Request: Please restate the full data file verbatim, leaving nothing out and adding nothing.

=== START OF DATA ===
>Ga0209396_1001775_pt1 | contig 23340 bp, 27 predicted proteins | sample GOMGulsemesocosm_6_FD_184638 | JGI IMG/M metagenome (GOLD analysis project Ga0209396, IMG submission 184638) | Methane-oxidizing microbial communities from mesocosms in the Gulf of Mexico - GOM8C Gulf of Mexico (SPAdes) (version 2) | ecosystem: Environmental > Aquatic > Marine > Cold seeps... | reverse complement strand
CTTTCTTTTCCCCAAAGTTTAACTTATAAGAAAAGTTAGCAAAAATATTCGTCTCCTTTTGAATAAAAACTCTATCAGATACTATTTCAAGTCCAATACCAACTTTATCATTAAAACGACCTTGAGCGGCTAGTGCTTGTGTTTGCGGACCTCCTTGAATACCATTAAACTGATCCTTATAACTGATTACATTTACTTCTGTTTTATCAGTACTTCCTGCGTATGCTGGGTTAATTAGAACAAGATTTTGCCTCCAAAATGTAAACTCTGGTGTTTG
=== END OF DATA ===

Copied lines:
>Ga0209396_1001775_pt1 | contig 23340 bp, 27 predicted proteins | sample GOMGulsemesocosm_6_FD_184638 | JGI IMG/M metagenome (GOLD analysis project Ga0209396, IMG submission 184638) | Methane-oxidizing microbial communities from mesocosms in the Gulf of Mexico - GOM8C Gulf of Mexico (SPAdes) (version 2) | ecosystem: Environmental > Aquatic > Marine > Cold seeps... | reverse complement strand
CTTTCTTTTCCCCAAAGTTTAACTTATAAGAAAAGTTAGCAAAAATATTCGTCTCCTTTTGAATAAAAACTCTATCAGATACTATTTCAAGTCCAATACCAACTTTATCATTAAAACGACCTTGAGCGGCTAGTGCTTGTGTTTGCGGACCTCCTTGAATACCATTAAACTGATCCTTATAACTGATTACATTTACTTCTGTTTTATCAGTACTTCCTGCGTATGCTGGGTTAATTAGAACAAGATTTTGCCTCCAAAATGTAAACTCTGGTGTTTG